"In a good old toy there is apt to be nothing self-conscious about the use of materials. What is wood is wood; what is tin is tin; and what is cast is beautifully cast." -
Ray and Charles Eames took child’s play seriously. They invented playthings, furniture, and films to spark young imaginations. Given their own ideas of fun, these toys tended to emphasize composition, structure, and building. Many of their designs embrace what kids and parents have long known: that the box an item comes in, especially if it’s a very large item, can be more exciting than the contents.
Set up in what appears to be the parking lot outside the Eames Office, Carton City is complete with stop signs, neighborly visiting, even miniature landscaping. Dotted lines printed onto the Eames Storage Unit shipping cartons indicate ideal locations for the entrance and windows with awnings, circa 1950. © Eames Office, LLC
The humble cardboard box offers children their first chance to make space for themselves, whether it's a race car, a robot, or a house. © Eames Office, LLC
As adults designing play things for children, the Eameses found inspiration in boxes and colourful paints. In 1951 The Toy was released by Tigrett Enterprises. It offered children the chance to make their own prefabricated structure, one more colorful and flexible than Carton City.
Ray Eames plays with an early prototype of The Toy outside the Eames House in 1951.
© Eames Office, LLC
The Toy combined thin wooden dowels, pipe cleaners, and a set of square and triangular stiffened-paper panels in green, yellow, blue, red, magenta, and black. Children could run the dowels through sleeves on the edges of the panels to strengthen them, and then attach these struts at the corners. Initially sold in a big, flat box via the Sears catalog, the Eameses soon redesigned this packaging, creating a far more elegant 30-inch hexagonal tube, into which all parts could be rolled and stored.
The first version of The Toy made spaces big enough for children to inhabit, like the cartons. The Little Toy, (top left photo) released in 1952, was scaled more like an architectural model, allowing children to radically reinterpret the dollhouse. © Eames Office, LLC
House of Cards originally came as two decks of 54 cards, with two slots on each side and one on the ends. The idea was to make construction of spaces as easy as possible. The notches more elegantly solve the problem of connections: no more dowels or wire frames, and no tools. Players got to choose 54 different patterns for the first deck, and 54 different photographs for the second.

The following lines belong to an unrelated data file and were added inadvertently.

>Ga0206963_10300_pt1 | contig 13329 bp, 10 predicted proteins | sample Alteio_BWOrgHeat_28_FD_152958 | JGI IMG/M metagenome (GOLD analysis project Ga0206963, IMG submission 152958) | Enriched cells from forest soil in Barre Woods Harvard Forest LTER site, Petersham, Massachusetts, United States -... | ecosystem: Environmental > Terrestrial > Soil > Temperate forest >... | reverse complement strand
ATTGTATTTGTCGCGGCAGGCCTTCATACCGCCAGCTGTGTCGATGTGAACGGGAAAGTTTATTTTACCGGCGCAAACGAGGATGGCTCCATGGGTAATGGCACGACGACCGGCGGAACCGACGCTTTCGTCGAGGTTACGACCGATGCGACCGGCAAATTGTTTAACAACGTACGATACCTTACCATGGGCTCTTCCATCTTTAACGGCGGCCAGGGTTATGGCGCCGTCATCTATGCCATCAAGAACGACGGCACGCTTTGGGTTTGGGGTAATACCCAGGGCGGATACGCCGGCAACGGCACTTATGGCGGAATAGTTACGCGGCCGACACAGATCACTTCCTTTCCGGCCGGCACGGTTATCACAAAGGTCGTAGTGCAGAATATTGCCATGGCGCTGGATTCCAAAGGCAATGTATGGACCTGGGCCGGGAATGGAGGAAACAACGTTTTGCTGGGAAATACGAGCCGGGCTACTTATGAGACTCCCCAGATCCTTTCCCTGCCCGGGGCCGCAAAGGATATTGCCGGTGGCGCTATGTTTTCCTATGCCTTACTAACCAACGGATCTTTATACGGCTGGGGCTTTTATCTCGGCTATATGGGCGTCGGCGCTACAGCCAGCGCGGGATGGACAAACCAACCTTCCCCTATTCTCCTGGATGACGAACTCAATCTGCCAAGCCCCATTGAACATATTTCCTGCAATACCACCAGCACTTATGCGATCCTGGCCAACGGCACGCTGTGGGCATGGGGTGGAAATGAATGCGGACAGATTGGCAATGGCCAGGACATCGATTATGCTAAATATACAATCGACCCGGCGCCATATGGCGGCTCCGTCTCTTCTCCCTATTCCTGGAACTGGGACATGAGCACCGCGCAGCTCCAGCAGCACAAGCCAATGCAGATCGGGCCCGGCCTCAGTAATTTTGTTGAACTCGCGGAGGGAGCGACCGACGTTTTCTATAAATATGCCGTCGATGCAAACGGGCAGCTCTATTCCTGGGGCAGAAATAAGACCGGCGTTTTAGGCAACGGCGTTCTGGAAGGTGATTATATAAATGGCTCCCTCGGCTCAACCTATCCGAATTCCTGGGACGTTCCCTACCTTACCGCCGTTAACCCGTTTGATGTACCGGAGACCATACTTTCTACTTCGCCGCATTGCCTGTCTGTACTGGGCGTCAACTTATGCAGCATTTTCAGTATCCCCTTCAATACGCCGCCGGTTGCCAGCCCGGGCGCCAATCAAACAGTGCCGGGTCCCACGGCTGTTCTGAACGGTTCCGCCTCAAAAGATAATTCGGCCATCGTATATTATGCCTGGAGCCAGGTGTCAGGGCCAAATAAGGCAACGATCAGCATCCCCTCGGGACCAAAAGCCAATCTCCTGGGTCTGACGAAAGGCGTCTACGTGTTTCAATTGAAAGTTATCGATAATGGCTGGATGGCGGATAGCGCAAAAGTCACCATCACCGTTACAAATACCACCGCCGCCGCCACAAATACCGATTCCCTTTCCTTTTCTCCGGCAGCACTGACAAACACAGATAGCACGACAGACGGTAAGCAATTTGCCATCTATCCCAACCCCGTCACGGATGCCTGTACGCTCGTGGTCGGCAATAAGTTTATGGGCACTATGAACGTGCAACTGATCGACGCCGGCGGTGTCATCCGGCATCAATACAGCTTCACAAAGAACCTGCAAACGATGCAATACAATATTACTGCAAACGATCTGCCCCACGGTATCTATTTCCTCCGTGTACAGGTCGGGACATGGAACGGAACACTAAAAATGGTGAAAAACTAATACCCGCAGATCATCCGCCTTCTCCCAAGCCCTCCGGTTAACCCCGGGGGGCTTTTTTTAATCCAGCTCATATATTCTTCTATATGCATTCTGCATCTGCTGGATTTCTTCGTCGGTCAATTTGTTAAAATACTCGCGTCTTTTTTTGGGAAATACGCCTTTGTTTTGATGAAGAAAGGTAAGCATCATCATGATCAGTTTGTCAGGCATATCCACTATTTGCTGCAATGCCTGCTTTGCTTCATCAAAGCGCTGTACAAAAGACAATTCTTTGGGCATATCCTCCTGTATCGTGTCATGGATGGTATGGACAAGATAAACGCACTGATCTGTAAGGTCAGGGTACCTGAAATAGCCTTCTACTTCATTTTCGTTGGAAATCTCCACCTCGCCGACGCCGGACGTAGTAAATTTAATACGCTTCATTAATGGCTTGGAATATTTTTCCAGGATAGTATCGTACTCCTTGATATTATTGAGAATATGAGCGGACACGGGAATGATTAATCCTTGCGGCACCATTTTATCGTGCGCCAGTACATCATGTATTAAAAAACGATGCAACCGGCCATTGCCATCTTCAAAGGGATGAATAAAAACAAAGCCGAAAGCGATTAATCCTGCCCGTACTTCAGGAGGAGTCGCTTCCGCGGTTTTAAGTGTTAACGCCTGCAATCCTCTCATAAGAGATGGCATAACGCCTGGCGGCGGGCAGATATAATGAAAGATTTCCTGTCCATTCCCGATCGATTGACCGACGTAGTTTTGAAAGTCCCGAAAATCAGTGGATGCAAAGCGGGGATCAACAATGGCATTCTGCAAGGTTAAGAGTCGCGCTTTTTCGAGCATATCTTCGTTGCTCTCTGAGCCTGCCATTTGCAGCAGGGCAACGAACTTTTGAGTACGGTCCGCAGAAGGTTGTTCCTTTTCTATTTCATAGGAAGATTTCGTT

The photographs and patterns on the House of Cards were chosen with much deliberation, intended to illustrate common objects like scissors, buttons, lockets, and lace whose everyday beauty might be overlooked. Tin cars and tin trains also appear. The notches on House of Card made them easier than The Toy to build with, as Charles Eames demonstrates, 1952. © Eames Office, LLC
The catalog for all three Eames toy products noted, “This group of toys has been happily received by parents and educators because they make available real color and real space through three construction systems of three greatly different sizes, all different and all brilliant.”
Cardboard offers an opportunity for a child’s first attempts to build and Ray and Charles Eames indeed offered a prelude to the more serious explorations of structure and material they embarked upon with houses, showrooms, and furniture. Cardboard comes into your house without designer packaging. Seeing its potential opens you up to a world in which any box contains a city and a lot of fun.
So this holiday season, keep some of those packing boxes that clutter your living room and add some paints and see what happens. Might be some serious fun.
Charles and Ray Eames developed a toy elephant made of plywood in 1945; however, it never went into production. Now manufactured in plastic, the Eames Elephant is available in five colours.
Whether as a toy (also good for outdoor use) or as an item for children's bedrooms, this friendly-looking animal with its distinctive, huge floppy ears should make the heart of many a child (and parent) beat just that little bit faster.
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